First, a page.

He even has a speech for the President ready to go:
My fellow Americans, I am speaking to you tonight to let you know the steps I have taken to ensure that America lives up to its obligations during the current political crisis….
JBS CEO Art Thompson's topics this week: American Independence, some want to eliminate it; Sleazy attacks against patriots persist.
In an effort to bring nonbelievers together and increase the visibility of atheists, the Freedom From Religion Foundation displayed “Good without God” billboards across the nation. Unfortunately for the organization, one of the billboards was placed on Church property in Ohio prompting complaints from the church pastor and ultimately, the removal of the billboard.
It’s a sad commentary on the state of affairs in Washington that the only occasions on which the United States Constitution is invoked with any reverence by the political establishment is when it appears to support the expansion of federal power. The topic du jour in the capital is the 14th Amendment, and whether it authorizes President Obama, in effect, to ignore the congressionally-imposed debt ceiling and instruct the Treasury to issue new debt to pay for old. For the record, the 14th Amendment’s Section Four states:
The validity of the public debt of the United States, authorized by law, including debts incurred for payment of pensions and bounties for services in suppressing insurrection or rebellion, shall not be questioned. But neither the United States nor any State shall assume or pay any debt or obligation incurred in aid of insurrection or rebellion against the United States, or any claim for the loss or emancipation of any slave; but all such debts, obligations and claims shall be held illegal and void.
On July 4, 1776, after months of heated debate, representatives of the Continental Congress voted unanimously that “these United Colonies are and of right ought to be Free and Independent States.”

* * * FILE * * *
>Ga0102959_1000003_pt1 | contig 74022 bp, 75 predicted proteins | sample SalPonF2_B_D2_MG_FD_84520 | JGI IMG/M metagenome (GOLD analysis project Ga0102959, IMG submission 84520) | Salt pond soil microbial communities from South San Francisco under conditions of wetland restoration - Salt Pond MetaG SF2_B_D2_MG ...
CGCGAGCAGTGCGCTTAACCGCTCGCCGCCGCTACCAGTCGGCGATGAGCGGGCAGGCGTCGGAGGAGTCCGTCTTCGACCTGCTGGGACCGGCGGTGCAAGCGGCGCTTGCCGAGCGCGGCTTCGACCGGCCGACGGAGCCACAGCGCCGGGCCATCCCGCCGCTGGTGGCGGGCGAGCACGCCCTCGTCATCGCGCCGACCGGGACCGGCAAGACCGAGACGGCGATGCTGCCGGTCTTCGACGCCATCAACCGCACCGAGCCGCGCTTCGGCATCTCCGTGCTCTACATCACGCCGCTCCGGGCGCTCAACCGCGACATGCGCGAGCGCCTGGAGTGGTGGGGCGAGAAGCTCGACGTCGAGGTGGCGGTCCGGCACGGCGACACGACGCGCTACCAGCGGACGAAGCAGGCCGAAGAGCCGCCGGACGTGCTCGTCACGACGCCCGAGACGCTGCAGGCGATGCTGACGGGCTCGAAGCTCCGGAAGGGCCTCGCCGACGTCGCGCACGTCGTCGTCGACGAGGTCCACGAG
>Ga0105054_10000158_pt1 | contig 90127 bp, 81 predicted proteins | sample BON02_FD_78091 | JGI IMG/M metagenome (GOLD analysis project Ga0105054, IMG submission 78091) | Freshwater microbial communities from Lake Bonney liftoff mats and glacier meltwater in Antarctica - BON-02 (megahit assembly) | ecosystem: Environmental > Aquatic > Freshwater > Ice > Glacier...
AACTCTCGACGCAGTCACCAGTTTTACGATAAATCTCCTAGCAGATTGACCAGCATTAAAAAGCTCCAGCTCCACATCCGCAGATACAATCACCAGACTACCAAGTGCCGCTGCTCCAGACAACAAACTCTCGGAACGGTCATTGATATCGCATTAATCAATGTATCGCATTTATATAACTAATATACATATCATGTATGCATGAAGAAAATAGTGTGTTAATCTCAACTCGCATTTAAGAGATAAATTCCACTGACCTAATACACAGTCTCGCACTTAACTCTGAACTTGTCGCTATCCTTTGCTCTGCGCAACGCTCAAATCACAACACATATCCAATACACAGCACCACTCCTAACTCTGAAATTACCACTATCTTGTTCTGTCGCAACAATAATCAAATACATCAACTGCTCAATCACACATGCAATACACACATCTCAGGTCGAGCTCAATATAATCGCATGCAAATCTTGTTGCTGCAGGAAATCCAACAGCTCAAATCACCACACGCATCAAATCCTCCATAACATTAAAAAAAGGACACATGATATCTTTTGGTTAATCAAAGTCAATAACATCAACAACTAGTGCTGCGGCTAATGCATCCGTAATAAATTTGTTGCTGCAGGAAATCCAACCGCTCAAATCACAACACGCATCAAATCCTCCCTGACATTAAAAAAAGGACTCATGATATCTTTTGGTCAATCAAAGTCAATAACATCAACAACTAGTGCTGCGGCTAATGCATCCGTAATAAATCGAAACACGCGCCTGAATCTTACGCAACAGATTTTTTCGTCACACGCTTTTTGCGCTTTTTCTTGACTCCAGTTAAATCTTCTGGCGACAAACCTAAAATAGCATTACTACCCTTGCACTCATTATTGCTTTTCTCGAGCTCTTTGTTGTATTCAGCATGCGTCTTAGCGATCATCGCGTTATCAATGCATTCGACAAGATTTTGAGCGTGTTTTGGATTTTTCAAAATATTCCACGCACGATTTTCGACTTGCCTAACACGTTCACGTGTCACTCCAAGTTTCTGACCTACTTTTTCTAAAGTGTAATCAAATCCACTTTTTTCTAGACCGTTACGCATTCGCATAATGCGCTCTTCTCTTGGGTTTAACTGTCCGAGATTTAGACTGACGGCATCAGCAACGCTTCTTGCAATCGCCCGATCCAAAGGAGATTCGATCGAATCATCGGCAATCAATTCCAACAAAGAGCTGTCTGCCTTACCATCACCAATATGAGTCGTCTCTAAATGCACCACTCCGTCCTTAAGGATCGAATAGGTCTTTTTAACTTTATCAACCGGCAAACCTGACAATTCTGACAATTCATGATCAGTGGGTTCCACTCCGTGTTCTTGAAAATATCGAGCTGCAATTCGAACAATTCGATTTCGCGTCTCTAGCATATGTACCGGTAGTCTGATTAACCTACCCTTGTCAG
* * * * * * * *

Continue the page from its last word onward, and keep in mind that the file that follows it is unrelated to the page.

Thirteen colonies voted to become something new: the United States of America. All they had to do was to win their independence from a government that would consider them traitors.
Fifty-six men bravely affixed their signatures to the Declaration of Independence. What sort of men were they? And what became of them?
The American Center for Law and Justice ACLJ), a conservative legal advocacy group, is targeting Delta Airlines’ new partnership with Saudi Arabian Airlines, charging that the venture serves to further discriminatory policies the Saudi passenger carrier has in place that targets Jews, Christians, and women. In January Delta announced its partnership with the Saudi airline, with Delta’s vice president, Charlie Pappas, saying he was “honored that Saudi Arabian [Airlines] has chosen to link its future growth and success with Delta and our SkyTeam partners, while bringing our alliance greater access to destinations across the Middle East.”
But as reported by World Net Daily, the partnership, part of Delta’s “SkyTeam Alliance,” may require the U.S. carrier “to ban Jews and holders of Israeli passports from boarding flights from New York or Washington bound for Jeddah.” The move prompted an outcry from ACLJ and others that the airline is participating in discriminatory Muslim-based “Shariah” law — all for the sake of a business deal.